Living with a morbidly obese junk-food addict can’t have been easy. A couple of years before my diabetes diagnosis, I’d struck up a relationship with Steph – she worked for a trade union – and we’d moved into a terraced house in the West Midlands town of Cradley Heath. I would catch the train up from Westminster most Thursday evenings (I often had constituency duties the following day) and, more often than not, Steph would drive over to collect me from the station since the half-mile, seven-minute walk was way beyond my capabilities.
My weight frequently brought about some awkward moments in our household. I remember breaking numerous G Plan dining room chairs, the wooden frames buckling and splintering under the strain of my 22-stone bulk. Once, to my eternal shame, I even cracked the bath, the plastic
base caving in as I attempted to haul myself out. Steph had a healthy relationship with food, and had generally tried her best to curb my wayward appetite, but her efforts were often in vain. She would despair as the kitchen cupboards were emptied within days of the Tesco ‘big shop’, shaking her head as she watched me demolish a jumbo bar of Dairy Milk or an entire tube of cheese and onion Pringles. ‘Tom, can’t you just have a couple of chunks instead of the whole bar?’ she’d ask, but I’d usually be too busy filling my face to answer. For me, wolfing down the entire block of chocolate was a physical and physiological compulsion: I couldn’t not eat it all. I continued to be troubled by this lack of restraint, though, and would often ask Steph to hide my sweet and savoury treats so as to remove the temptation. Her most effective hiding place, I later learned, was at the bottom of a stack of saucepans.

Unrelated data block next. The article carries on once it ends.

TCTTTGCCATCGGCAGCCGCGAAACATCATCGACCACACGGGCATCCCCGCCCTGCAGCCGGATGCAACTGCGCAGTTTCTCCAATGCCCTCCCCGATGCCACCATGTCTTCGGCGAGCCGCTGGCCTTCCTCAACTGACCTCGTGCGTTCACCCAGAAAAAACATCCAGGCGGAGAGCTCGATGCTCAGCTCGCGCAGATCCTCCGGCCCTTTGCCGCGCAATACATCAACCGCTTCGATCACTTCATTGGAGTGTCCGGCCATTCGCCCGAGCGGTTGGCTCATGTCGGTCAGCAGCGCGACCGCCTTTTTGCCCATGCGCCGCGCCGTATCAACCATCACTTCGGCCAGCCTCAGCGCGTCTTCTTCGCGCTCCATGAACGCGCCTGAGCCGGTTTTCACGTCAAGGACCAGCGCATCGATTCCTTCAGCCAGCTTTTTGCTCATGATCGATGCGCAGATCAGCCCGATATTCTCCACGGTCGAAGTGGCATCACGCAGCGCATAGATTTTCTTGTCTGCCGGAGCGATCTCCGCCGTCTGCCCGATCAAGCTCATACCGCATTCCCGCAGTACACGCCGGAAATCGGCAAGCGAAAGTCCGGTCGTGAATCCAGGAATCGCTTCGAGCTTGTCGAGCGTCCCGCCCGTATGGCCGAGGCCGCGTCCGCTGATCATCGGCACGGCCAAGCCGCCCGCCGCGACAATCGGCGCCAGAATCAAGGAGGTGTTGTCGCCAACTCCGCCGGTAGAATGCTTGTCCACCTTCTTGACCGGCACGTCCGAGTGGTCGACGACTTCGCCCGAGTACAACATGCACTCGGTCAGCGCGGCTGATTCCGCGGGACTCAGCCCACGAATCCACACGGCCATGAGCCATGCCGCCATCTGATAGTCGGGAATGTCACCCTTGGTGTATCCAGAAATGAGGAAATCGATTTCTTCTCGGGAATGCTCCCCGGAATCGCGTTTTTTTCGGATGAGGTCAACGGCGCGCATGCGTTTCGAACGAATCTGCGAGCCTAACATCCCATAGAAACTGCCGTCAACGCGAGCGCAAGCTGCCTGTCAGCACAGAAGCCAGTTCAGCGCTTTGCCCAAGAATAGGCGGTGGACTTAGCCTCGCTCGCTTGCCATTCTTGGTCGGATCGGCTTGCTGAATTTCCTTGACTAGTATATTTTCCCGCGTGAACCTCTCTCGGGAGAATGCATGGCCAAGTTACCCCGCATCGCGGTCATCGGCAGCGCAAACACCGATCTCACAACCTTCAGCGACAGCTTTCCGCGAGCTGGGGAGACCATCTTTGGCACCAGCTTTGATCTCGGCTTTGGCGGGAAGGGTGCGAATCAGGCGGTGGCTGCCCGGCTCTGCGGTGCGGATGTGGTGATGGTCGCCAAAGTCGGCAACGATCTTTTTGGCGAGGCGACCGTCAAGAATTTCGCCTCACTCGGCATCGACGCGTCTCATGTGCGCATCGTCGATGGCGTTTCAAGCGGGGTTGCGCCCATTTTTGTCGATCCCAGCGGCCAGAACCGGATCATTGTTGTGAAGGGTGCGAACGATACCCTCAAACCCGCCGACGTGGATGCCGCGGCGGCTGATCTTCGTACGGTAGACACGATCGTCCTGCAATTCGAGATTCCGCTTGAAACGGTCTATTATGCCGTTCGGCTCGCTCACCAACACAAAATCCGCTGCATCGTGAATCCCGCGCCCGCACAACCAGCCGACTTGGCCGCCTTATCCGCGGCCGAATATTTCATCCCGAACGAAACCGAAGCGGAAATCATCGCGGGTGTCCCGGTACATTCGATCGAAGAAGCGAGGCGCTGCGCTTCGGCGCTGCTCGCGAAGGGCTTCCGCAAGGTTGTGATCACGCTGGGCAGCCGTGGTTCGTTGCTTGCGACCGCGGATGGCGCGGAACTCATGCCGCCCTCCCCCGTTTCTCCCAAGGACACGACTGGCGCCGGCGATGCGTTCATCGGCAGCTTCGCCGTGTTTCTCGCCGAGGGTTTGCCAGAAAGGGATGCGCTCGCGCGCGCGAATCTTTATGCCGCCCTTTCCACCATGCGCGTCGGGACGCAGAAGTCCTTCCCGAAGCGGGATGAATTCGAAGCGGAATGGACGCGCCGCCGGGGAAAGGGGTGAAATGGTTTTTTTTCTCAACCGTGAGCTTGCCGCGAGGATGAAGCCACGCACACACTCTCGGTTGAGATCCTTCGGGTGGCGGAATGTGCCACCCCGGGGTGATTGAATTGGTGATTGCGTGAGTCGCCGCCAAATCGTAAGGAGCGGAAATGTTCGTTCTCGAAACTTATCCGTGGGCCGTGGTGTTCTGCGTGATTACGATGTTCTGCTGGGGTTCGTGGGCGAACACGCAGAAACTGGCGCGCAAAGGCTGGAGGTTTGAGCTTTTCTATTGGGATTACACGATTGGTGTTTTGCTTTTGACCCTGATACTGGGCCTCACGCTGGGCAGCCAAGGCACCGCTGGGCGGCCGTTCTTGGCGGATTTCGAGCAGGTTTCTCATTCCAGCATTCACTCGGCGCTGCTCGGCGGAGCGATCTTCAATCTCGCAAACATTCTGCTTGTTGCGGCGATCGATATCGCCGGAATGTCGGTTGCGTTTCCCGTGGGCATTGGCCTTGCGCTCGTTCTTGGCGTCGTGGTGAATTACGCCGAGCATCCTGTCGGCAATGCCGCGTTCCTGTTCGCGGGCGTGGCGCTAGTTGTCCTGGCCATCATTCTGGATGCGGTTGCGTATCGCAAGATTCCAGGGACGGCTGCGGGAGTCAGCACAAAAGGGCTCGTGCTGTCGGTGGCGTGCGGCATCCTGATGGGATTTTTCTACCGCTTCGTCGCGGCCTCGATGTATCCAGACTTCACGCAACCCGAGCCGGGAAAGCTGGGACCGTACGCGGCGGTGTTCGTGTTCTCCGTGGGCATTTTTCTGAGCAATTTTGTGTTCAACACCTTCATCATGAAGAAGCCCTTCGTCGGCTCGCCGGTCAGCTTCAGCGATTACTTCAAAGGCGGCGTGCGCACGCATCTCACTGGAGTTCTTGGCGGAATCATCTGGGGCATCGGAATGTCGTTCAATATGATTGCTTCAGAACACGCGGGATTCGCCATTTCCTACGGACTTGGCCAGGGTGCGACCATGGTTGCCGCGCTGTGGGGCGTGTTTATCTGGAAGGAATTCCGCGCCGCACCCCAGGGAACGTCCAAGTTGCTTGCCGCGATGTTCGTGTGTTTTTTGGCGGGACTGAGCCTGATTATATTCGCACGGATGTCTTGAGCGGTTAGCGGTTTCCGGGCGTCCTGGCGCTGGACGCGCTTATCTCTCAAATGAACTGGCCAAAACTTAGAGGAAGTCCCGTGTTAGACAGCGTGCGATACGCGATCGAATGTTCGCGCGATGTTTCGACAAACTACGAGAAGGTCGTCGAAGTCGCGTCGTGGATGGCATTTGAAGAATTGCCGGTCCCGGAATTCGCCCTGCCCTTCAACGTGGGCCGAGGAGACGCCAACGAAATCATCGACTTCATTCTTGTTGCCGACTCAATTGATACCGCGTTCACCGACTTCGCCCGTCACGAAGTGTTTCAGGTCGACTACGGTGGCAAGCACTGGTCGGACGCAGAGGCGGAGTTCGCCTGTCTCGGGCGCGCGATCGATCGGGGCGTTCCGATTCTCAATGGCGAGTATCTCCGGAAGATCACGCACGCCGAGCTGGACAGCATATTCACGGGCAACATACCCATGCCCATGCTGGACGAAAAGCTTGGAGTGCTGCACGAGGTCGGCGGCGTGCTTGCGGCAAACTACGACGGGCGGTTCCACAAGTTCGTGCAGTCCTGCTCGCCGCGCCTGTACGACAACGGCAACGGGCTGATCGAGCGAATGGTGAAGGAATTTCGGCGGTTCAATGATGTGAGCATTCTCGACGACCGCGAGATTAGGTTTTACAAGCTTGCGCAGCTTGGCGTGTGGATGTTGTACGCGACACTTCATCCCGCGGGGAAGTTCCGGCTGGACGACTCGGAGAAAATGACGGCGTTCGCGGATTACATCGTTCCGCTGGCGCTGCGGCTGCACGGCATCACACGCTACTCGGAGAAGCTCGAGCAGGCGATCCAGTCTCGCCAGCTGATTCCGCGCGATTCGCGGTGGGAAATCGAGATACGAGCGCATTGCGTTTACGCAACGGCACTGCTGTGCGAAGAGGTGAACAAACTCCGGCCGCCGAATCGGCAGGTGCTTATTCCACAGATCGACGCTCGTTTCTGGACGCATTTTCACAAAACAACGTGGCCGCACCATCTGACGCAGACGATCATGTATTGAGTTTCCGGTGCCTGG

I also remember her once encouraging me to bake some ‘guilt-free’ flapjacks – made with oats, nuts and coconut oil – to use as an alternative snacking option. I ended up devouring all eight of them in one go (my mindset was ‘but they’re good for me, right?’) and afterwards I felt so nauseous that I almost threw up.
My brazen eating habits continued when we stepped out of the front door, too. If we ever visited our local McDonald’s Drive-Thru, I’d order two cheeseburgers
instead of one Big Mac, purely because they were easier to grasp as I scoffed them at the wheel (waiting until we got home to eat them was never an option). Once, Steph met me for lunch in a city centre café, only to find me staring blankly at my laptop while helping myself to some leftover rainbow cake that another customer had abandoned on the adjacent table.
‘Tom!’ she’d hissed, as a passing waitress looked on disdainfully. ‘What the hell are you playing at?’
‘Oh my God, I’m so sorry,’ I’d replied, aghast, before explaining that my cake-pilfering had been utterly involuntary. I’d genuinely not known what I was doing. Recalling this faux pas would always make me wince with embarrassment.
Throughout our time together, such lapses in concentration were commonplace. Steph would often remark that I seemed dizzy and disorientated or, as she put